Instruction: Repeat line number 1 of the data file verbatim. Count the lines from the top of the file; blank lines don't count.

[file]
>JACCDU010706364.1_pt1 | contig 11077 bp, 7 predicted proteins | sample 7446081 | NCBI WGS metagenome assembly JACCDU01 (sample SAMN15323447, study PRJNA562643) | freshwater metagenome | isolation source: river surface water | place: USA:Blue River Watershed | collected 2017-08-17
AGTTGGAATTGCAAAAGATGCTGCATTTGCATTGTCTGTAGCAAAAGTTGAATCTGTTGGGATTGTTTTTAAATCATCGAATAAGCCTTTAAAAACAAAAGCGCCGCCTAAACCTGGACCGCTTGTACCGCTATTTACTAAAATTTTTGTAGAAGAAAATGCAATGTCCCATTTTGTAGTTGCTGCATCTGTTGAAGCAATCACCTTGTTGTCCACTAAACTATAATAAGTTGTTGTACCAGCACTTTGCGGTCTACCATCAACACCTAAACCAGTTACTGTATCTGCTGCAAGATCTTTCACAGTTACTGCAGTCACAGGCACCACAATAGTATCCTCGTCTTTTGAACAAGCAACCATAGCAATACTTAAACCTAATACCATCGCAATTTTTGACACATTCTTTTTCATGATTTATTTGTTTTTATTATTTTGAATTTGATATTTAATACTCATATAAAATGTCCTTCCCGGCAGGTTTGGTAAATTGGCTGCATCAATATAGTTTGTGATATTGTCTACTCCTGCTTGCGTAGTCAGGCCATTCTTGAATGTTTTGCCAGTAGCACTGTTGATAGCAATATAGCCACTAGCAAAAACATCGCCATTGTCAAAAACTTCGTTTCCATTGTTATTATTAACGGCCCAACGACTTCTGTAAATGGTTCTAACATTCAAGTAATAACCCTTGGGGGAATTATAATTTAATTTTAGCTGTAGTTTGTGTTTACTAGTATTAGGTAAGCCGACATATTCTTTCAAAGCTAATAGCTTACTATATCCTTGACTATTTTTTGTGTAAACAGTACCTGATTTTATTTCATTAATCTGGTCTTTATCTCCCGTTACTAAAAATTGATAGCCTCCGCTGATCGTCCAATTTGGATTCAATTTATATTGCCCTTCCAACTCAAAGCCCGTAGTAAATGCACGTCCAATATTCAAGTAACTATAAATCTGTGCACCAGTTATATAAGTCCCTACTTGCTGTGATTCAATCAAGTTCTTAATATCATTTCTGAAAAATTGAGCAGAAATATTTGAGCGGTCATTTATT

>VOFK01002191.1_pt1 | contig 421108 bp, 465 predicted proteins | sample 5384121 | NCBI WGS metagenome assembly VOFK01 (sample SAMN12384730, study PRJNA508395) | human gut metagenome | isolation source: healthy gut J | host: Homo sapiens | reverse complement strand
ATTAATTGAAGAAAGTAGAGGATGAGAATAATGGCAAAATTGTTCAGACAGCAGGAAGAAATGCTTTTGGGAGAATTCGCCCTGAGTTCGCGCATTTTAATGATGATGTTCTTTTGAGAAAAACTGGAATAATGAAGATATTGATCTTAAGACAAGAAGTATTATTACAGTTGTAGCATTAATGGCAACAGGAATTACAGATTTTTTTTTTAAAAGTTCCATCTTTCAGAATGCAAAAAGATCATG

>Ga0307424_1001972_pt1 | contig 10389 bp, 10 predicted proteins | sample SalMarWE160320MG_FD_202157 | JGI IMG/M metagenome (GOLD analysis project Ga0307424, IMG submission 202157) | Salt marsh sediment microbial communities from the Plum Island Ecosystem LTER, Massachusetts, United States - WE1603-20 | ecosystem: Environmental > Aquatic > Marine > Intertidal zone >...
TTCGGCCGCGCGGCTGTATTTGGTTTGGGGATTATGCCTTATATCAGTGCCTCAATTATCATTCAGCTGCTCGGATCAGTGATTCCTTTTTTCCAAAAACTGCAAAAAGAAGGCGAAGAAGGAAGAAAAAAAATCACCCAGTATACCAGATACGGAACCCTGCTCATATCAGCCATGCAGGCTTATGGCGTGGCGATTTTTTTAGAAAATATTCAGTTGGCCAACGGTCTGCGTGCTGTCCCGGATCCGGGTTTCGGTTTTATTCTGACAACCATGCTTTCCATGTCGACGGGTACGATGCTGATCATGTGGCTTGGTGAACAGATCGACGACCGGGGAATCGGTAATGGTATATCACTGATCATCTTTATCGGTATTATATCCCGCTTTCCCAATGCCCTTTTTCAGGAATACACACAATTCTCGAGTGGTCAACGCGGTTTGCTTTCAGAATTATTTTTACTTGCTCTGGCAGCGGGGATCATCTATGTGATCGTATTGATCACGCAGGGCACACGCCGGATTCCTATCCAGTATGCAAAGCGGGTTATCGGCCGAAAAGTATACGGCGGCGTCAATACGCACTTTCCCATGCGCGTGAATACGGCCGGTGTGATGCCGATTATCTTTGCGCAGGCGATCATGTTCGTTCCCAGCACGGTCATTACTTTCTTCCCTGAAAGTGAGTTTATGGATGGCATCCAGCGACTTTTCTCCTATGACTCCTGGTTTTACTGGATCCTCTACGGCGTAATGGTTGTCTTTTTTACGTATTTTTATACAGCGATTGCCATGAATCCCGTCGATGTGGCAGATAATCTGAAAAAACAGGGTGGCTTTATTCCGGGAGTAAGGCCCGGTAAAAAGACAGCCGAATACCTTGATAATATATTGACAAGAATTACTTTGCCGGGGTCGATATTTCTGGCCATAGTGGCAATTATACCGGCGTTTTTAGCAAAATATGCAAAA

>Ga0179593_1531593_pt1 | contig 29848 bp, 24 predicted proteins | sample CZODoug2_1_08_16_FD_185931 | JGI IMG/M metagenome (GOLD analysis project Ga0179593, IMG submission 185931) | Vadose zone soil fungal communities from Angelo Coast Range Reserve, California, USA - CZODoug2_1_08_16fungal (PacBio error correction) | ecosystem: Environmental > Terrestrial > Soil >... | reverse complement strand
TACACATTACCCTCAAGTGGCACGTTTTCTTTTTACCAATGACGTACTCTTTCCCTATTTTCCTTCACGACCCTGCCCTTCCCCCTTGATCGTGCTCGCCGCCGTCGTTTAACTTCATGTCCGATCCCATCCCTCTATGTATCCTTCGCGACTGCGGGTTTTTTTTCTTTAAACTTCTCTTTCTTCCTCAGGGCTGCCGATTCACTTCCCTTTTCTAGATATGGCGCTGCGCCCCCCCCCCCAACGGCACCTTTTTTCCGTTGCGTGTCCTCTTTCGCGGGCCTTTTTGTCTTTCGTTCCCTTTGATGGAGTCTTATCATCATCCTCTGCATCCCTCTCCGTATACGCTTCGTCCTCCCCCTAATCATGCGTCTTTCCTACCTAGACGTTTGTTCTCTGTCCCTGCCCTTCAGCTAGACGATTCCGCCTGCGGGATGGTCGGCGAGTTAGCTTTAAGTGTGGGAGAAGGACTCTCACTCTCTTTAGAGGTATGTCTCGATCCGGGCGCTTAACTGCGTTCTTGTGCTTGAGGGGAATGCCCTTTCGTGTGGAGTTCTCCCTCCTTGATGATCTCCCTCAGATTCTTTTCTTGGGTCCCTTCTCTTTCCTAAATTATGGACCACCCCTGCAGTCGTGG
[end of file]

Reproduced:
>JACCDU010706364.1_pt1 | contig 11077 bp, 7 predicted proteins | sample 7446081 | NCBI WGS metagenome assembly JACCDU01 (sample SAMN15323447, study PRJNA562643) | freshwater metagenome | isolation source: river surface water | place: USA:Blue River Watershed | collected 2017-08-17